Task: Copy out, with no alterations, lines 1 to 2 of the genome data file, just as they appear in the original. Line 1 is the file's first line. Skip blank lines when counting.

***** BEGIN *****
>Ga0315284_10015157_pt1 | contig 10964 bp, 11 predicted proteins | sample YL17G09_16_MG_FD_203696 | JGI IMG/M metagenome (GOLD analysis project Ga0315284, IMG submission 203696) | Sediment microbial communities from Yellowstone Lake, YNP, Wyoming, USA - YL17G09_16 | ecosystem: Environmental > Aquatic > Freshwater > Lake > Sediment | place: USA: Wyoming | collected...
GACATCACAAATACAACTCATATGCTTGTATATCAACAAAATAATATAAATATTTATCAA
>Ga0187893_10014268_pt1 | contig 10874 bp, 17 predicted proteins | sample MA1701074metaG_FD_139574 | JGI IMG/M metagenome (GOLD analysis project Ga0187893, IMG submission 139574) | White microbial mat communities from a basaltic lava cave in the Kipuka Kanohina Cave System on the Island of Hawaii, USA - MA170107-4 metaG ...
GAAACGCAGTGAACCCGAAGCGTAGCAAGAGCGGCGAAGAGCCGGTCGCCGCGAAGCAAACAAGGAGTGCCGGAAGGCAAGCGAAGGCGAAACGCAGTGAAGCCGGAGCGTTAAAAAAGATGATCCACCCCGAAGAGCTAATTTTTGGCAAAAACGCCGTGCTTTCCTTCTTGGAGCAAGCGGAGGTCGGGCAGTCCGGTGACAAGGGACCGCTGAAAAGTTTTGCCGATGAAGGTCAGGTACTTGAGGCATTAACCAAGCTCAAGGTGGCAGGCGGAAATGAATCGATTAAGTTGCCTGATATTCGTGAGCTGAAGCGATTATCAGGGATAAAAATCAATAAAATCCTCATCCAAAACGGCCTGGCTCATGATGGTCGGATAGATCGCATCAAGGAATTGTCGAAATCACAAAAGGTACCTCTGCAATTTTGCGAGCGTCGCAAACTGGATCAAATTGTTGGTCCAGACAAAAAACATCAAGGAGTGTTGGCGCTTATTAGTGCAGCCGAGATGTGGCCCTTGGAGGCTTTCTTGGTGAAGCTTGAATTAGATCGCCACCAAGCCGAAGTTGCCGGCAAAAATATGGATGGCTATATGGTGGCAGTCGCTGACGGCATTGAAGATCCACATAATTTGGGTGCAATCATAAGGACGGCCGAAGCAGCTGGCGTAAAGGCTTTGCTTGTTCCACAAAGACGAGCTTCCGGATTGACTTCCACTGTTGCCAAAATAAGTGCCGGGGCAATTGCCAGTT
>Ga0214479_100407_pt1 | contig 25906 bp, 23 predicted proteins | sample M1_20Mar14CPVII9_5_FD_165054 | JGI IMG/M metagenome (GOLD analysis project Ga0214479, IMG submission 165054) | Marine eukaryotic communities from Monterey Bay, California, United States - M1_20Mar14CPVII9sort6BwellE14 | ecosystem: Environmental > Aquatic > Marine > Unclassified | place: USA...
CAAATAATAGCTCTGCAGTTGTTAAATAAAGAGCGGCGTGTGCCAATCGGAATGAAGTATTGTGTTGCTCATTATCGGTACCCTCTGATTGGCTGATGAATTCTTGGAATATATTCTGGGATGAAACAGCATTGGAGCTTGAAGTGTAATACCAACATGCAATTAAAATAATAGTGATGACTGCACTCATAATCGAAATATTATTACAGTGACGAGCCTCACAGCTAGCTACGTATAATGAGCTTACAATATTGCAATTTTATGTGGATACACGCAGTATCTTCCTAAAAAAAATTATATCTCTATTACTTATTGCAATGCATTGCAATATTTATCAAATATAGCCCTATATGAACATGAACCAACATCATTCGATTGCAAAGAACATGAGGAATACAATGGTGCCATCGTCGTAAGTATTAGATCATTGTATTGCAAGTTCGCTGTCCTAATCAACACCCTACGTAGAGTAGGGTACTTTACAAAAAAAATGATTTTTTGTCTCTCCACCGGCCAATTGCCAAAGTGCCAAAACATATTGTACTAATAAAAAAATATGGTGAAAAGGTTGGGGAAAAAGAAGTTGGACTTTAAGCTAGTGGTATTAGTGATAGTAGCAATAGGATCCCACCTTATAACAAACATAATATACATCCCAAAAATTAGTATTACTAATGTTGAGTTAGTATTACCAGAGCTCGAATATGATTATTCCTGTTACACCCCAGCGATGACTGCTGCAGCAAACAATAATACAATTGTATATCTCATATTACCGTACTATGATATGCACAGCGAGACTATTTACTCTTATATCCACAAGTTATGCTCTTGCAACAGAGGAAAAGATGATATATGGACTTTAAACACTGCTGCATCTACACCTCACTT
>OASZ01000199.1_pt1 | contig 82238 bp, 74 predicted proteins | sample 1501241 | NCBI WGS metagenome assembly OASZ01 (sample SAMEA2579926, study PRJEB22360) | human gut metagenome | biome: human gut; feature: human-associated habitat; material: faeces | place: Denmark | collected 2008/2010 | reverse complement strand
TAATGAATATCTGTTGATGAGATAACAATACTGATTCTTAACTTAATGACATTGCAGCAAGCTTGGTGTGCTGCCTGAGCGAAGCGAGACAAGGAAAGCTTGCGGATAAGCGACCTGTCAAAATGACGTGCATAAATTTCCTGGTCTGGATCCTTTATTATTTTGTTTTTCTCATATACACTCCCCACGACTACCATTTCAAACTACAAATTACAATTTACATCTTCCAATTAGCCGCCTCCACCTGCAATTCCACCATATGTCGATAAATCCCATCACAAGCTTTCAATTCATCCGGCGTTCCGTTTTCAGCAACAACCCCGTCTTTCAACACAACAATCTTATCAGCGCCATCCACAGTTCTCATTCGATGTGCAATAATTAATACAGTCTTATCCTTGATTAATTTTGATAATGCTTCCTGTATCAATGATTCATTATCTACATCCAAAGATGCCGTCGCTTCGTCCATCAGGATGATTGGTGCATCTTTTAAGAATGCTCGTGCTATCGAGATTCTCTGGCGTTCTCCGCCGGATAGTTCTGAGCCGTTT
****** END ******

>Ga0315284_10015157_pt1 | contig 10964 bp, 11 predicted proteins | sample YL17G09_16_MG_FD_203696 | JGI IMG/M metagenome (GOLD analysis project Ga0315284, IMG submission 203696) | Sediment microbial communities from Yellowstone Lake, YNP, Wyoming, USA - YL17G09_16 | ecosystem: Environmental > Aquatic > Freshwater > Lake > Sediment | place: USA: Wyoming | collected...
GACATCACAAATACAACTCATATGCTTGTATATCAACAAAATAATATAAATATTTATCAA